[Edu-sig] re: Python Programming: An Introduction to ComputerScience

Kirby Urner urnerk at qwest.net
Fri Dec 19 10:25:29 EST 2003

> 'Commercial programming' when it was done by people employed by
> businesses, was in general done in COBOL or RPG.  Scientists used
> FORTRAN.  University computer science departments didn't concern
> themselves with such wordly things.  The universities did indeed pay
> for the mainframes, and the operating systems which ran on them, of
> course.

I wonder if Princeton paid for APL (did it pay IBM?).  That was all the rage
when I got there in 1976.  Ran on the mainframe (IBM 370).  We hard
terminals with those weird keyboards in some of the dorms (basement of
Princeton Inn, where I was) and Firestone Library.  The Engineering Quad
used graphical APL on Tektronix terminals.  I snuck in at night a few times
and played with them.

If the source code for APL was available for free inspection, I never knew
about it.  There was no GPL or anything like that of course.  My guess is
IBM owned that source and was protective of it even then.

In terms of paying for operating systems, was the compiler bundled with
that?  It'd be hard to imagine Linux without GNU's gcc.  If so, then we
could say that much of the C programming was on proprietary systems.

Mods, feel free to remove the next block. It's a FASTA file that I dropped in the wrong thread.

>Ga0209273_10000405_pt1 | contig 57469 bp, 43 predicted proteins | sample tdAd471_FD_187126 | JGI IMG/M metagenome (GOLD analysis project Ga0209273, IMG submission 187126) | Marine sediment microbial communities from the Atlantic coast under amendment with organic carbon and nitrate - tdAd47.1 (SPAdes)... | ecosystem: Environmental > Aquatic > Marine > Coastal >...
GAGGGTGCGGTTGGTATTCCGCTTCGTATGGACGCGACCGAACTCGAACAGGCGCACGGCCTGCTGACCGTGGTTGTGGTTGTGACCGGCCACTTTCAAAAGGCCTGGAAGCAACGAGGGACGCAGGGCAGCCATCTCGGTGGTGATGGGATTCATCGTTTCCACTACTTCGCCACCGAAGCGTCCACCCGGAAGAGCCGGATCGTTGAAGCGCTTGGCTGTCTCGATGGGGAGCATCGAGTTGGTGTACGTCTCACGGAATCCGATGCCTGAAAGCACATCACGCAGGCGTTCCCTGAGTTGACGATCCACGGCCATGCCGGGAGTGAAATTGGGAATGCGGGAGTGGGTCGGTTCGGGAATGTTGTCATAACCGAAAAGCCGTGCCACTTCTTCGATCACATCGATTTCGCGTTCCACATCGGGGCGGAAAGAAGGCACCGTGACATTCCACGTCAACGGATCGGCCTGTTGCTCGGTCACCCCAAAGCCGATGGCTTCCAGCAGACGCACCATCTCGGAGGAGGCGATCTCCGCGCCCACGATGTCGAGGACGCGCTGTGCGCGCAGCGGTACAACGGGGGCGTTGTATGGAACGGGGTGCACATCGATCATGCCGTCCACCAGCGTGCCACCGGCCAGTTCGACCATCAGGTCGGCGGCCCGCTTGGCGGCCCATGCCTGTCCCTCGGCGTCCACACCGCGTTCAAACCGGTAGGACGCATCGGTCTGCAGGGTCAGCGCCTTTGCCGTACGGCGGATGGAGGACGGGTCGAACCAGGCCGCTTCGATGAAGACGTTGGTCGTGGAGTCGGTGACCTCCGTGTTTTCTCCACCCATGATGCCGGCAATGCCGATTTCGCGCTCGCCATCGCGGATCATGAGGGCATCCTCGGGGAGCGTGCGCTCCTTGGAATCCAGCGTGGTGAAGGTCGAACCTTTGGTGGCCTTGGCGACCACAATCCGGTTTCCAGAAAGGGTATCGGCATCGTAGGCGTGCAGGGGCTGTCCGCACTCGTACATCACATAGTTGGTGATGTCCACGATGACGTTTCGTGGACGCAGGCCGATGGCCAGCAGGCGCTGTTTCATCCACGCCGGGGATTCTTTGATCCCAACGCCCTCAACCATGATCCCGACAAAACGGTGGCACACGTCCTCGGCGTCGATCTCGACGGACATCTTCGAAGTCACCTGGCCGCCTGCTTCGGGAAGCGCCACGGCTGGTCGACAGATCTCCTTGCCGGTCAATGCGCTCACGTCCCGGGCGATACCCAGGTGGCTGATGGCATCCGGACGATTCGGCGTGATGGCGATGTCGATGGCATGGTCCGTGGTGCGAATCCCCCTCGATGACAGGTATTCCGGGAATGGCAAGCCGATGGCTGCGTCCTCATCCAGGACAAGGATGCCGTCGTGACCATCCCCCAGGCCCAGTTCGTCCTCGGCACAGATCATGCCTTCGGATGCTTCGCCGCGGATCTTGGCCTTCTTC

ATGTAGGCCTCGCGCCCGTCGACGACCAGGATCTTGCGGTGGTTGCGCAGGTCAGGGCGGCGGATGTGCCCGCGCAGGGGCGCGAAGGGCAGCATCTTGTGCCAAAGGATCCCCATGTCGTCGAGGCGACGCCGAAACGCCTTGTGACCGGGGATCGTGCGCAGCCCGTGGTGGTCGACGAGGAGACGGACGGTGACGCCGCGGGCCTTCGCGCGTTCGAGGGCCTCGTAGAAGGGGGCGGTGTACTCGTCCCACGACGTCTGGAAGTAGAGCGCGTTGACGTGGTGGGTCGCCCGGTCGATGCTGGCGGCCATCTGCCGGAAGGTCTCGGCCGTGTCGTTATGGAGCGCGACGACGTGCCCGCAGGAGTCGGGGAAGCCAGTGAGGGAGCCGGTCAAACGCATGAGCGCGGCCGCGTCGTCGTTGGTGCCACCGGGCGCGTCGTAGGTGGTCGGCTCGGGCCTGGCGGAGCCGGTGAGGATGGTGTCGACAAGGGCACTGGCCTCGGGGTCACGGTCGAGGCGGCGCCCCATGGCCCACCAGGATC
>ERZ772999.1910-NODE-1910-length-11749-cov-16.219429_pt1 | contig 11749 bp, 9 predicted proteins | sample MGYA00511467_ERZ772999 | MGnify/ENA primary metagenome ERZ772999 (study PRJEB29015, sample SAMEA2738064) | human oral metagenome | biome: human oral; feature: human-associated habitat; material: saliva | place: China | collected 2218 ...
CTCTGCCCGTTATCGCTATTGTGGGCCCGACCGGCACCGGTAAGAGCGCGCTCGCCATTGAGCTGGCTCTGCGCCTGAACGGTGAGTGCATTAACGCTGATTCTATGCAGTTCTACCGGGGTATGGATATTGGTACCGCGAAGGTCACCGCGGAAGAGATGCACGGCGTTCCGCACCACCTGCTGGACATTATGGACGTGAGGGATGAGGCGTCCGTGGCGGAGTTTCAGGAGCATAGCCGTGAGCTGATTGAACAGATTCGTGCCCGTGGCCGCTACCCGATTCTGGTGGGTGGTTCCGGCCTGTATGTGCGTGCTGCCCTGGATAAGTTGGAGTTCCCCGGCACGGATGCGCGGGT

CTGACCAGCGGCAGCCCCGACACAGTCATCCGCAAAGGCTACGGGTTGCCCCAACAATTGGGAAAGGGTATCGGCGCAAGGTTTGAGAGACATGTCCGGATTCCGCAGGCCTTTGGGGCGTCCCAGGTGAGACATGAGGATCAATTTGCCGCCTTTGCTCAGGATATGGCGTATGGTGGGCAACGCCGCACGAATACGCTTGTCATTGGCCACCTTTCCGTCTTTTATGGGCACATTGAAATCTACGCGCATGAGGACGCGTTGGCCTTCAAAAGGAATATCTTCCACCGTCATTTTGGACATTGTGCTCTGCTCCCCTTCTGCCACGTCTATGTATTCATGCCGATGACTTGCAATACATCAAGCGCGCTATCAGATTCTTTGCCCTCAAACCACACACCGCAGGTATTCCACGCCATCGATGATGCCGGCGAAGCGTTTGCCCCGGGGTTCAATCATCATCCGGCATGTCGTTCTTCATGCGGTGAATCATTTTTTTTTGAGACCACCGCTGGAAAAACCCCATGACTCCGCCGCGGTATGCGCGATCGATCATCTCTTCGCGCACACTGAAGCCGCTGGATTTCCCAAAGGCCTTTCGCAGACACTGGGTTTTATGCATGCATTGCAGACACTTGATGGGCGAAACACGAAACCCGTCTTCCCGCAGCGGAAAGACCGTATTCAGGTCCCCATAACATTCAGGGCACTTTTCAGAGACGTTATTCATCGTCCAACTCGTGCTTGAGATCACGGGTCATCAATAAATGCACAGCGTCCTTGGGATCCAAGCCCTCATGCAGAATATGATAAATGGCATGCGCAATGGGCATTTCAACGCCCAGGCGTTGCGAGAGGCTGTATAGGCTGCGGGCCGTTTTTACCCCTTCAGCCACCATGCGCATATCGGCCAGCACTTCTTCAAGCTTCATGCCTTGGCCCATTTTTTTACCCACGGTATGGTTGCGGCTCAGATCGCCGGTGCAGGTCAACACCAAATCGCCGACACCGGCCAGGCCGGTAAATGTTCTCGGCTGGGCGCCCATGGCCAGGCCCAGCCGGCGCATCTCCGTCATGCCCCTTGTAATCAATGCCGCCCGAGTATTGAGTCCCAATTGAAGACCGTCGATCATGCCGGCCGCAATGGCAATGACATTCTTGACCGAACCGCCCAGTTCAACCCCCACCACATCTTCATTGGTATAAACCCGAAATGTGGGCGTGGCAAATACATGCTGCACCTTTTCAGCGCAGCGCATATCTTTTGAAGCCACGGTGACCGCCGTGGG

> The big switch happened when computer science departments became flooded
> with people who wanted to be programmers, and they decided that it would
> be a good idea to teach languages that people wanted to learn because
> they would use them on the job, rather than languages you were guaranteed
> to never ever see again unless you got a job at your university.
> <snip>
> Laura

And yet because of open source, a lot of these job-relevant languages are
still free.  Ironically, LISP, which started out in the guts of GNU (e.g.
Stallman's emacs) is one of the harder to find in non-commercial form (if
you want to do anything fancy with it, like write GUIs).

I use xBase a lot on the job (Visual FoxPro).  That's proprietary and
Microsoft has attempted to quash any demos of the runtime library running on
Linux, even though, as a FoxPro developer, it'd be in my best interests to
have that as a platform and client base as well.

But I've never taken a class in xBase.  My impression, looking over the
community college syllabi in my area, is that the curricula are usually two
or three years behind.  When it comes to commercial culture, your average
college or university can take you only so far.


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